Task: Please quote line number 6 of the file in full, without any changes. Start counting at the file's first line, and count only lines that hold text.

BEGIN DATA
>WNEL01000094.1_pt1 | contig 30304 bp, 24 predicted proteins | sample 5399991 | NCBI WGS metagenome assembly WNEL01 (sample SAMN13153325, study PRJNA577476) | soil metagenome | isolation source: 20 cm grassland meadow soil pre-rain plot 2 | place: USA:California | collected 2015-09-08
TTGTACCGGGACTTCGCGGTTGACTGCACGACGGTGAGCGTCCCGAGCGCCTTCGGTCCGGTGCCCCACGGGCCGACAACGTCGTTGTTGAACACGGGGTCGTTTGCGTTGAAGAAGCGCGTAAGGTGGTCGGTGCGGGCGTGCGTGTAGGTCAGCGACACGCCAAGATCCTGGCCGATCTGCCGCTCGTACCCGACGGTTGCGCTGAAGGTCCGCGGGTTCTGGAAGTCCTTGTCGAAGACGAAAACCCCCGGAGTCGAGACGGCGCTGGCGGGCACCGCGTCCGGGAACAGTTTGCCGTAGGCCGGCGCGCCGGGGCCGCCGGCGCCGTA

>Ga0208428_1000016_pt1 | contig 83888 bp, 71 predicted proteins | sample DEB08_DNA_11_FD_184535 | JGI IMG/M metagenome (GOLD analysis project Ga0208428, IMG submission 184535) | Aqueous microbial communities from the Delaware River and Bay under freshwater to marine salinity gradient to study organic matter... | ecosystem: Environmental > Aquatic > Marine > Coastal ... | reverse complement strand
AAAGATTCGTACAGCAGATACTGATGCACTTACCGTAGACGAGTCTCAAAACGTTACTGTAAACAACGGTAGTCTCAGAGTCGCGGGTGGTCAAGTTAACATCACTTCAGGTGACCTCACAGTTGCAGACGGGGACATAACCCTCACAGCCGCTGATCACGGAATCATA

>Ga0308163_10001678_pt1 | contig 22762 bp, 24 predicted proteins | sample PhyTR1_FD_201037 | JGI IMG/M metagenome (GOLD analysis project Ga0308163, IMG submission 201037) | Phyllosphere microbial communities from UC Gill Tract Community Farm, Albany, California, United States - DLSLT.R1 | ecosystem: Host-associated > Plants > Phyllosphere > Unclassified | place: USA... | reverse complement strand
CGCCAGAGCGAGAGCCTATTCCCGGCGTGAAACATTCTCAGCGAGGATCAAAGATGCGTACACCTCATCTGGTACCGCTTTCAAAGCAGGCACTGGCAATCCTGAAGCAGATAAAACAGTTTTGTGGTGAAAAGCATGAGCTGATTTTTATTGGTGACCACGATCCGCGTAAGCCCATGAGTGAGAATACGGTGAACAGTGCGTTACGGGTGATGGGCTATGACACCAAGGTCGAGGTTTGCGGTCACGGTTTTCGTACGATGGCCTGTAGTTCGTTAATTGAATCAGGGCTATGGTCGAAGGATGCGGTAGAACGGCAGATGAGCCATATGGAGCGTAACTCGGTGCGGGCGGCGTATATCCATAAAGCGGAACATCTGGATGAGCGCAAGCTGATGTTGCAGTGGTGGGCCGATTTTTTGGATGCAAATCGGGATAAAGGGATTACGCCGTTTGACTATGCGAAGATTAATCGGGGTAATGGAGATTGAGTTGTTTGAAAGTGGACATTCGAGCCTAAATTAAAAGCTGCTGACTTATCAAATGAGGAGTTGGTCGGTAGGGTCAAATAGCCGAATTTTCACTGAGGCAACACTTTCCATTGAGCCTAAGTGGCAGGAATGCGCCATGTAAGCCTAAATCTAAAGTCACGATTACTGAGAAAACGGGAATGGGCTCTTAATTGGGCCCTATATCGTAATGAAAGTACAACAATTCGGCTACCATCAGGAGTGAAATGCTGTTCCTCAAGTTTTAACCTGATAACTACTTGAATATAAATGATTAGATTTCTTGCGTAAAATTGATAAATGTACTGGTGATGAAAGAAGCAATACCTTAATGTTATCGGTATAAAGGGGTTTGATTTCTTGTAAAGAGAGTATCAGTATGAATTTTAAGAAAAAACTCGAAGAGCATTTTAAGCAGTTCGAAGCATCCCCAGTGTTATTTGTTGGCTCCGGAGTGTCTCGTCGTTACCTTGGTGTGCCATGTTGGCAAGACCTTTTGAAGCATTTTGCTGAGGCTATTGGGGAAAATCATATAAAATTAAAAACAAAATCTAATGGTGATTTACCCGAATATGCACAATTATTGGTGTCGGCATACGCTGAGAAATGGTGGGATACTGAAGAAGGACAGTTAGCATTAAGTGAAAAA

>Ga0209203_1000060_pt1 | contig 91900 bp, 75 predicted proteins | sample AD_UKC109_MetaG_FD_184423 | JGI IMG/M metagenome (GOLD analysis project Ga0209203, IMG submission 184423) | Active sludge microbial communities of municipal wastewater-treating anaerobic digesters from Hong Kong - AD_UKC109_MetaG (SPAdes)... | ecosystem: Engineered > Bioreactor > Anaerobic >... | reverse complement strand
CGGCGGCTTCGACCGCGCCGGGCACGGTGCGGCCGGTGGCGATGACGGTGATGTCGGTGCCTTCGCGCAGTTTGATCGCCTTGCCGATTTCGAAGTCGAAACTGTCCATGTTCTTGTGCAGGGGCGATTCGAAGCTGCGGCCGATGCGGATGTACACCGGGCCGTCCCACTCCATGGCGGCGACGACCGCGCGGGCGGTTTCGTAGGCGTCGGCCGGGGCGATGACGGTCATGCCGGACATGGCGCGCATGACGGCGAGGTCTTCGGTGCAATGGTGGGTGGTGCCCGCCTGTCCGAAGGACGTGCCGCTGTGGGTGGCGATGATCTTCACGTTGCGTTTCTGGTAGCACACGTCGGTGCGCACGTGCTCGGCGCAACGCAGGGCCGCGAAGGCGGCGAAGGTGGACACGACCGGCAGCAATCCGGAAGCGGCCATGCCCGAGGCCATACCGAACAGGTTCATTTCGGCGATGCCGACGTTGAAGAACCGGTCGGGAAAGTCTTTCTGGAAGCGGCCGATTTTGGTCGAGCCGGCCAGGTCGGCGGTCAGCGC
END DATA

CGCCAGAGCGAGAGCCTATTCCCGGCGTGAAACATTCTCAGCGAGGATCAAAGATGCGTACACCTCATCTGGTACCGCTTTCAAAGCAGGCACTGGCAATCCTGAAGCAGATAAAACAGTTTTGTGGTGAAAAGCATGAGCTGATTTTTATTGGTGACCACGATCCGCGTAAGCCCATGAGTGAGAATACGGTGAACAGTGCGTTACGGGTGATGGGCTATGACACCAAGGTCGAGGTTTGCGGTCACGGTTTTCGTACGATGGCCTGTAGTTCGTTAATTGAATCAGGGCTATGGTCGAAGGATGCGGTAGAACGGCAGATGAGCCATATGGAGCGTAACTCGGTGCGGGCGGCGTATATCCATAAAGCGGAACATCTGGATGAGCGCAAGCTGATGTTGCAGTGGTGGGCCGATTTTTTGGATGCAAATCGGGATAAAGGGATTACGCCGTTTGACTATGCGAAGATTAATCGGGGTAATGGAGATTGAGTTGTTTGAAAGTGGACATTCGAGCCTAAATTAAAAGCTGCTGACTTATCAAATGAGGAGTTGGTCGGTAGGGTCAAATAGCCGAATTTTCACTGAGGCAACACTTTCCATTGAGCCTAAGTGGCAGGAATGCGCCATGTAAGCCTAAATCTAAAGTCACGATTACTGAGAAAACGGGAATGGGCTCTTAATTGGGCCCTATATCGTAATGAAAGTACAACAATTCGGCTACCATCAGGAGTGAAATGCTGTTCCTCAAGTTTTAACCTGATAACTACTTGAATATAAATGATTAGATTTCTTGCGTAAAATTGATAAATGTACTGGTGATGAAAGAAGCAATACCTTAATGTTATCGGTATAAAGGGGTTTGATTTCTTGTAAAGAGAGTATCAGTATGAATTTTAAGAAAAAACTCGAAGAGCATTTTAAGCAGTTCGAAGCATCCCCAGTGTTATTTGTTGGCTCCGGAGTGTCTCGTCGTTACCTTGGTGTGCCATGTTGGCAAGACCTTTTGAAGCATTTTGCTGAGGCTATTGGGGAAAATCATATAAAATTAAAAACAAAATCTAATGGTGATTTACCCGAATATGCACAATTATTGGTGTCGGCATACGCTGAGAAATGGTGGGATACTGAAGAAGGACAGTTAGCATTAAGTGAAAAA